• having other chronic conditions (e.g. sleep apnoea)
  • having other sleep problems (e.g. restless leg syndrome).

Visit the Sleep Health Foundation website for more information about menopause and sleep.

Mood and emotional health

You may notice that menopause causes your mood to change. This is due to changing hormone levels. You might experience:

  • irritability
  • increased anger
  • low mood
  • depression and anxiety.

Research suggests that women are more likely to feel depressed during the menopause transition.

Women who have a history of depression or premenstrual syndrome (PMS) may be more likely to develop depression during this time.

Bladder, vaginal and vulval problems

As you move into perimenopause and menopause, low oestrogen levels can change your vulval, vaginal and bladder tissues. These changes may affect up to half of postmenopausal women.

Vaginal atrophy (or vulvovaginal atrophy)

Declining oestrogen levels causes bladder and vaginal tissue to become thin. This can affect areas such as your:

  • vaginal lining
  • vulval skin
  • bladder
  • urethra (tube that leads from the bladder to the outside of the body)
  • pelvic floor muscles.

These changes are commonly known as vaginal atrophy.

Dry vagina and pain during sex

Around the time of menopause, you might experience vaginal dryness and reduced vaginal elasticity. This can lead to pain during sex and a loss of sex drive (libido).

Learn more about painful sex and treatment options.

Vaginal irritation

You might experience vaginal and vulval irritation during the menopause transition. Typical symptoms include:

  • burning
  • itching
  • redness
  • swelling
  • vaginal discharge
  • pain during sex.

Urinary symptoms

Ageing and menopause can cause your pelvic floor muscles to become weaker. Your pelvic floor muscles help you hold your wee in. Menopause also causes your bladder to become less elastic, which means it can’t hold as much wee as it used to. These changes can lead to urinary symptoms such as:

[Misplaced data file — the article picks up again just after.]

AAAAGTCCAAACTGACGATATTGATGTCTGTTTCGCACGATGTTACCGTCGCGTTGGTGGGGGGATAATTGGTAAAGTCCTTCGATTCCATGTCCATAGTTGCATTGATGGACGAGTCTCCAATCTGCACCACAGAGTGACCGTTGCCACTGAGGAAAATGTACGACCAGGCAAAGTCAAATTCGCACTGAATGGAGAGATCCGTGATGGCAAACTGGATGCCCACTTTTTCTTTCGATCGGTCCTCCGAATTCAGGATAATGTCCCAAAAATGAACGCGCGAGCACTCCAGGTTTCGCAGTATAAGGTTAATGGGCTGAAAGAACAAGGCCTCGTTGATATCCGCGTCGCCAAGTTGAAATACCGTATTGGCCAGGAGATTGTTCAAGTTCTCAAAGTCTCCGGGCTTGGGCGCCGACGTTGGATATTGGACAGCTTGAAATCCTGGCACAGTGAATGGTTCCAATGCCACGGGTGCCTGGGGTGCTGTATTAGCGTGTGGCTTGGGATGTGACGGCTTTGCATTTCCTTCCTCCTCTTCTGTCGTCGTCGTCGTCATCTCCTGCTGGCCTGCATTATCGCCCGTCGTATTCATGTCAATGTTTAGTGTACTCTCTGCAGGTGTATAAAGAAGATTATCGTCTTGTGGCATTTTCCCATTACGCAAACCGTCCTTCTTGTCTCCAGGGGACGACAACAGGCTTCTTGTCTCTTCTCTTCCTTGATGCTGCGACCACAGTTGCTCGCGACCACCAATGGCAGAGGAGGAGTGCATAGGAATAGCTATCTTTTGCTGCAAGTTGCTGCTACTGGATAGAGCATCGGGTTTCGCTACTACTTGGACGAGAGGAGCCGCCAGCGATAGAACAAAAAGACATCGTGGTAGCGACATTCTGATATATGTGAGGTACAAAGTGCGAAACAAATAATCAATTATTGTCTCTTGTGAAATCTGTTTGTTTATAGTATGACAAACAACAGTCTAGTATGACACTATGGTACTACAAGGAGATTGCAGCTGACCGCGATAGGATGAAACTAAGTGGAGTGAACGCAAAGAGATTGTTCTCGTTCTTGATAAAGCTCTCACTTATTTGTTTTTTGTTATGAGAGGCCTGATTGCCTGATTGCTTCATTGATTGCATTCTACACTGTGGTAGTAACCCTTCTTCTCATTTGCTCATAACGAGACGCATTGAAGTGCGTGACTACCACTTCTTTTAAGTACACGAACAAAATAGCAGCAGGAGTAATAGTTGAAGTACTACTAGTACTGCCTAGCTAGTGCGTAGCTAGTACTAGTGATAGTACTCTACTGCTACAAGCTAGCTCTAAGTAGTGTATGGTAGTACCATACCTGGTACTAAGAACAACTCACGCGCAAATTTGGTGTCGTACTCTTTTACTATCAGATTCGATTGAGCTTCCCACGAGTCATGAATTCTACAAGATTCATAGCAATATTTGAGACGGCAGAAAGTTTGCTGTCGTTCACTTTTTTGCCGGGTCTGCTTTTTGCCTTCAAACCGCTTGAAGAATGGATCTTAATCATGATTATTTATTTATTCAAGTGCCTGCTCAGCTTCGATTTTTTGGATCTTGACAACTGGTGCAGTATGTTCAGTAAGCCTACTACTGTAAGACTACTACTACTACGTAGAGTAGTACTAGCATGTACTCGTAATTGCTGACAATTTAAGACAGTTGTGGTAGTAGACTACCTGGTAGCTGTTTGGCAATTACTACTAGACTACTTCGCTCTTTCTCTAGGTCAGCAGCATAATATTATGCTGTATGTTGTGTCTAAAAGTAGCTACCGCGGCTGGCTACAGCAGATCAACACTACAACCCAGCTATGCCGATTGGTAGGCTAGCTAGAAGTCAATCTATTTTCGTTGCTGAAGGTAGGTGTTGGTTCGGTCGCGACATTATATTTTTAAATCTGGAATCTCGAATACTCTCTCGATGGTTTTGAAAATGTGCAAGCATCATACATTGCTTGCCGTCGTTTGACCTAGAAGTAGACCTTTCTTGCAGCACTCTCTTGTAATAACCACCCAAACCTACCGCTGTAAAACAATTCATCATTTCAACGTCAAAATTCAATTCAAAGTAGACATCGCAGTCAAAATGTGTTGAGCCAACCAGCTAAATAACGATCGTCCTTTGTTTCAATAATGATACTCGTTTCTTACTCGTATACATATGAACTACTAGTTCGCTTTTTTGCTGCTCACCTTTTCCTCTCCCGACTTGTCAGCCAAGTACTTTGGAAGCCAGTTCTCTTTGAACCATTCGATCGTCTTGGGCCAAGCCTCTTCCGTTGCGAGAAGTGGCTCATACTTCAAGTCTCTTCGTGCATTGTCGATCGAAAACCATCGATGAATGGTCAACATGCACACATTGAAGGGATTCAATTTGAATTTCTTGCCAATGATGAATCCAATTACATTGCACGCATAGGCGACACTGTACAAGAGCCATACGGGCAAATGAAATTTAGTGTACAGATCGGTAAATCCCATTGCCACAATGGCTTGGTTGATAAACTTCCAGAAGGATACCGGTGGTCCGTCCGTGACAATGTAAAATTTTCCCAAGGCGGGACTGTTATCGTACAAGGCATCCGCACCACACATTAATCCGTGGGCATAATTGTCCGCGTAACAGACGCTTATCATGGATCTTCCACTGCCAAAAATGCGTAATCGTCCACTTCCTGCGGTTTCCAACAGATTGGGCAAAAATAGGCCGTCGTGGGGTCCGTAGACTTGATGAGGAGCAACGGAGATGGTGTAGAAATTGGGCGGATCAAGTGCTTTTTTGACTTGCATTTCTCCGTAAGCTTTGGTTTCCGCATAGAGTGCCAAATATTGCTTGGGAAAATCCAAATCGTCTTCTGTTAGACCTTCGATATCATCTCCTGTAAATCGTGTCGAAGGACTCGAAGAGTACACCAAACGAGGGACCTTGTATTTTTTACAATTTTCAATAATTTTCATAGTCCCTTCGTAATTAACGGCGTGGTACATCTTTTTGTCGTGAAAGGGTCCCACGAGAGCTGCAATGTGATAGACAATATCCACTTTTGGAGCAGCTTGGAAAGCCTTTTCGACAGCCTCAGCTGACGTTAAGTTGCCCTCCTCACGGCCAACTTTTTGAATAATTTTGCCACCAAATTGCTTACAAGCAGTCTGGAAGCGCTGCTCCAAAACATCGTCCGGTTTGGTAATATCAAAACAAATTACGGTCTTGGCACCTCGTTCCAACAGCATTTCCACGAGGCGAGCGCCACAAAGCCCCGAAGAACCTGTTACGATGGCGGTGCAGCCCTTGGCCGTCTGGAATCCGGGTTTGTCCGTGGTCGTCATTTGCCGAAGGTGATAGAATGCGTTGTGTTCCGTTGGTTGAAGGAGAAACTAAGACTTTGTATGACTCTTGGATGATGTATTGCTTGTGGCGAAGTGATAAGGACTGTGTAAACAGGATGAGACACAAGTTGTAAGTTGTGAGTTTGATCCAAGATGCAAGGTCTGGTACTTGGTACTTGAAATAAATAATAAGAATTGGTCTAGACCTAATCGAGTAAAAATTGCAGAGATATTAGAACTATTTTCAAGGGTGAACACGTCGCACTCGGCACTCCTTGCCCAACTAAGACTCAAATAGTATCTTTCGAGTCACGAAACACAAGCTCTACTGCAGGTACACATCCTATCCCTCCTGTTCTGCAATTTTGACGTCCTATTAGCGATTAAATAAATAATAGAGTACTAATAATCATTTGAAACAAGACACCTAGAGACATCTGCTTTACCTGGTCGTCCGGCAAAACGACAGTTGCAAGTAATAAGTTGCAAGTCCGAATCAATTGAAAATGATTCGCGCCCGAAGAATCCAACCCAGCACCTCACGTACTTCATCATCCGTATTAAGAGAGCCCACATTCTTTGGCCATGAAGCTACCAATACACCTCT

• the need to wee often and with a sense of urgency
  • pain or burning when weeing
  • weeing more often than usual, including at night
  • blood in your wee
  • urinary incontinence, especially when coughing, sneezing or laughing
  • recurrent urinary tract infections (UTIs) due to a lack of oestrogen on the bladder and urethra, and changes to the urethra.

While symptoms such as hot flushes usually disappear over time, bladder, vaginal and vulval problems can persist and may even get worse. But many effective treatments are available.

Aches and pains

Changing hormones, particularly a drop in oestrogen levels, can cause aching, painful joints and other musculoskeletal symptoms.

Oestrogen is important for your joint health, as it protects against inflammation. It also helps regulate fluid around your joints.

During menopause, joint pain is commonly experienced in your knees and hips. It may also occur in your shoulders, neck, elbows and hands. Your aches and pains might be stronger in the morning and fade later in the day.

This web page is designed to be informative and educational. It is not intended to provide specific medical advice or replace advice from your health practitioner. The information above is based on current medical knowledge, evidence and practice as at August 2022.

This con­tent has been reviewed by a group of med­ical sub­ject mat­ter experts, in accor­dance with Jean Hailes pol­i­cy.

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Last updated: 
21 April 2024
Last reviewed: 
19 August 2022